Finney7 LSWR L12

Discussion in 'Workbenches, including workshop techniques.' started by Dikitriki, 22 August 2017.

  1. Tom Mallard

    Tom Mallard Western Thunderer

    I think it is more to do with the width of the platform or 'box' the crew stand on rather than the width of the footplate where the stanchion and sandboxes locate. That would be applicable to a T14 for example. A wide bodied T9 would use a similar arrangement to the L12 compared to the narrow bodied T9

  2. Steph Dale

    Steph Dale Western Thunderer


    Agreed, the wooden part of the footplate is wide, which would normally be matched with a wider footplate that the stanchions bolt through. I was only picking up on the width of the metal bit. The 'wings' would have been visible from their shadow cast.

  3. Dikitriki

    Dikitriki Flying Squad

    I hope this one passes muster!



    Again, the rear of the top has been split to allow for R/C access. The filler makes a nice handle!

    And the 2 together. At least I have a head start on the T9 now.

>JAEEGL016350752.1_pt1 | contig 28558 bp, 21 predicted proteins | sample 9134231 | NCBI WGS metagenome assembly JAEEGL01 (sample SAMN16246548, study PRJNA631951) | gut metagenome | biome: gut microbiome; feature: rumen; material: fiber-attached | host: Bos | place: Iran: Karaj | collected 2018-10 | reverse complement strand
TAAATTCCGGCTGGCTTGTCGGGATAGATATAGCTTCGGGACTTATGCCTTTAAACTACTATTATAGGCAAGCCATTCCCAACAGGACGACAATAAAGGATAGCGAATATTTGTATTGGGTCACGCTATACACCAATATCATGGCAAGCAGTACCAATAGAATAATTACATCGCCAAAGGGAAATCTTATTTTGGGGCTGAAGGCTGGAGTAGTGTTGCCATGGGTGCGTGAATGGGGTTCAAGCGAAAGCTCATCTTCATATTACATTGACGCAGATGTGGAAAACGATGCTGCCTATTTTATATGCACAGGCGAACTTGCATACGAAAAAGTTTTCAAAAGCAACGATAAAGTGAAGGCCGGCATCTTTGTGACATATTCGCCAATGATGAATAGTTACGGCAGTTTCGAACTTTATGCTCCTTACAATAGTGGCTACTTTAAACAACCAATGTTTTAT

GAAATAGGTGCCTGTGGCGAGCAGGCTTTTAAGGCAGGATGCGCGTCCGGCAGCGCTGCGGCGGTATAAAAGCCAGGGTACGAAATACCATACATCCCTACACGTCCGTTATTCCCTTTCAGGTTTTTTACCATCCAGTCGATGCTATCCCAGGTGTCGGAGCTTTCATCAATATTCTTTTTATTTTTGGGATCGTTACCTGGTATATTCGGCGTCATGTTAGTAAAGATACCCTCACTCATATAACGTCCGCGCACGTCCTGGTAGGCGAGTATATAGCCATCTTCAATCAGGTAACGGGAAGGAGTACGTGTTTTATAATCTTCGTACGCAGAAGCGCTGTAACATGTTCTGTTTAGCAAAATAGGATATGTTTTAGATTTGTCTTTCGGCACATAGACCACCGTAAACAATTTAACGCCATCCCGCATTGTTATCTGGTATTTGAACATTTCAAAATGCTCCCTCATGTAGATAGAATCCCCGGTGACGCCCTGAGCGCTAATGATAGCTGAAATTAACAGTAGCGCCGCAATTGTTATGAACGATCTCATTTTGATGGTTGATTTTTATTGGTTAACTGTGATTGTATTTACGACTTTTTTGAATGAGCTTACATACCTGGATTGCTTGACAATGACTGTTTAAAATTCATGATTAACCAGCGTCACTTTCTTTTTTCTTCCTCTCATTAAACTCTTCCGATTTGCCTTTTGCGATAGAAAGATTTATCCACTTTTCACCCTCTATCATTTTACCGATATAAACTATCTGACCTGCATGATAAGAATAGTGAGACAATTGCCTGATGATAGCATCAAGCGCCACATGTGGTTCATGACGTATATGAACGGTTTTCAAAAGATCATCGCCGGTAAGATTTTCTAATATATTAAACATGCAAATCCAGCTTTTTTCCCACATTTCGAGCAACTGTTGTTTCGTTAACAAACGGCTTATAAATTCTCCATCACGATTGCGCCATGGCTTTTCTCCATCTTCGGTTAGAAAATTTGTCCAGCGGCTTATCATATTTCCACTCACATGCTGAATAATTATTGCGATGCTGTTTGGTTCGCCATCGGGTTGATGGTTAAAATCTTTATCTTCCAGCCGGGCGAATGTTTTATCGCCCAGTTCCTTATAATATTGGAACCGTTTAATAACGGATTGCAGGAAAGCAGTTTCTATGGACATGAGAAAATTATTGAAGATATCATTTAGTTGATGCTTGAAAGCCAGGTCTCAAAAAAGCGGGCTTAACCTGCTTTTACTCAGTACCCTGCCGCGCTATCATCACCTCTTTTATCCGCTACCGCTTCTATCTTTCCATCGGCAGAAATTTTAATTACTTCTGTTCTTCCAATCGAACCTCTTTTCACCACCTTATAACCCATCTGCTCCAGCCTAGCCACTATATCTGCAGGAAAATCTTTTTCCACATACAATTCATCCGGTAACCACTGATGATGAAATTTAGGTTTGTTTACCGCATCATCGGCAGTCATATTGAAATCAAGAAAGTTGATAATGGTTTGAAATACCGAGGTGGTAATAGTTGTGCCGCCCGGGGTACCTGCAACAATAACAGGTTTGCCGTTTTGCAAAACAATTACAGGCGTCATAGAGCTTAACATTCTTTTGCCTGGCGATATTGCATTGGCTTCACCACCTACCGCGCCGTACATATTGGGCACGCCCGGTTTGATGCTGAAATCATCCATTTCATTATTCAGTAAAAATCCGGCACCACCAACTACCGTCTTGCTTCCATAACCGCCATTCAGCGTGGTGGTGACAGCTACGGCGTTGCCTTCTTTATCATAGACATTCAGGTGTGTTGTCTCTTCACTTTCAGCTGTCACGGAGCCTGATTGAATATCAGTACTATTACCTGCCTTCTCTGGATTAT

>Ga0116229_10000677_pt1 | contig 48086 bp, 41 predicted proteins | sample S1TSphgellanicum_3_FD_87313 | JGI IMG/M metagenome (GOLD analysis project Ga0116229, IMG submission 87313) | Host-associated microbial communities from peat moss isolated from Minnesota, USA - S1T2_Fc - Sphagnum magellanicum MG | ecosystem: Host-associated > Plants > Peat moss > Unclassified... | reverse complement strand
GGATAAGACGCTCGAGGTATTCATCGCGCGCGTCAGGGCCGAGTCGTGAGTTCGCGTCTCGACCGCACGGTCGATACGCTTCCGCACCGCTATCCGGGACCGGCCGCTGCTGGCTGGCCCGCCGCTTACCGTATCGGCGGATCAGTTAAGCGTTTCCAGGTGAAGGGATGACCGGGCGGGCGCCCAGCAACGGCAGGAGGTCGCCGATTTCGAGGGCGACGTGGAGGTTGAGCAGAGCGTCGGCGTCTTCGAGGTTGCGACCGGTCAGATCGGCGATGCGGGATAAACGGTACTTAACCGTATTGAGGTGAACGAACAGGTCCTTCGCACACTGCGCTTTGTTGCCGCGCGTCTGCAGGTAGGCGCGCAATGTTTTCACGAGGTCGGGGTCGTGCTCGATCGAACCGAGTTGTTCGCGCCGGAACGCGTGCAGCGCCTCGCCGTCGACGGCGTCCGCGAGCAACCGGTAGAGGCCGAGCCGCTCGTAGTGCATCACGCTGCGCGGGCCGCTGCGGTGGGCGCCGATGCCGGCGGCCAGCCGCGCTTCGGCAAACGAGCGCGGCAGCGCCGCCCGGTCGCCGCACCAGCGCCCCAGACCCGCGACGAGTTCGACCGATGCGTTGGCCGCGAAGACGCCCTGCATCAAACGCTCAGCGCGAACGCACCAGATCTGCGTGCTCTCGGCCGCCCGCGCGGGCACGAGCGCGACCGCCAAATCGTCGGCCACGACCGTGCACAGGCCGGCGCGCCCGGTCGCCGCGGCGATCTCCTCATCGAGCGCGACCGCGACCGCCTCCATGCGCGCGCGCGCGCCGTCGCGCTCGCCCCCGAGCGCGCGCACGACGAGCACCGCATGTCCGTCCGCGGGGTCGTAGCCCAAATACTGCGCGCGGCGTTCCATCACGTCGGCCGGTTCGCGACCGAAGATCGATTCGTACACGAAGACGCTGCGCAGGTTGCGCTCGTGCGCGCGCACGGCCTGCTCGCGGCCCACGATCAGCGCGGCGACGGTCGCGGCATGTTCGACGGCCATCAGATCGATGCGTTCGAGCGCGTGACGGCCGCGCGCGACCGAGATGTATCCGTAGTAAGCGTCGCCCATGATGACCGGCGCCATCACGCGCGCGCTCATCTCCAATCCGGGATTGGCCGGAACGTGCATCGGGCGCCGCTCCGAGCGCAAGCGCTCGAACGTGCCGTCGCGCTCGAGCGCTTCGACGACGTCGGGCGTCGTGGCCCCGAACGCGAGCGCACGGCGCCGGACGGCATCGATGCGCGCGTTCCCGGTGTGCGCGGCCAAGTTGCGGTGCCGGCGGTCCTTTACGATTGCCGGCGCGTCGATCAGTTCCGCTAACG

4. Dikitriki

    Dikitriki Flying Squad

    Continuing my mad dash to get the tender on its wheels for Reading.....

    First the tender footplate and drag/buffer beams.


    I have cut the buffer stocks off inside the rear buffer beam, as they would have been very visible, and reduced the length of the buffer ram for the same reason.


    At the front end I have added strengthening angle in the corners (as I did at the rear end) and added a strengthening strip behind the front step plate. It makes it much less vulnerable at the half-etch step locations to clumsy pick up. This unit screws in to the tender top.

    The chassis is a separate screw-on unit. There is a lot of detail to go on, but that will wait until after the show.



    Now for the bogies.

  5. Dikitriki

    Dikitriki Flying Squad

    Bit of a late night, but I have the tender on its wheels.

    The basic bogies are simple affairs.



    The springs and bearings repay careful cleaning up and straightening, though they are prone to break where the rod from the bearing goes into the spring. No matter, it's easier to clean up and can be readily soldered on in two parts.


    This is the rear bogie which has the guard iron. To get the ride height to match the loco, I had to add bearing pads to the top of the bogie stretcher.


    That's as far as I'm going for now. The tender is short on detail, but it passes muster for display purposes.

    I'll now clean the loco - it's had a lot of handling over the last few shows, and then unite loco and tender for the first time.

    P A D, GrahameH, john lewsey and 15 others like this.
  6. Dikitriki

    Dikitriki Flying Squad

    And for the first time, I can show the whole loco:)


    It will be on that stand tomorrow.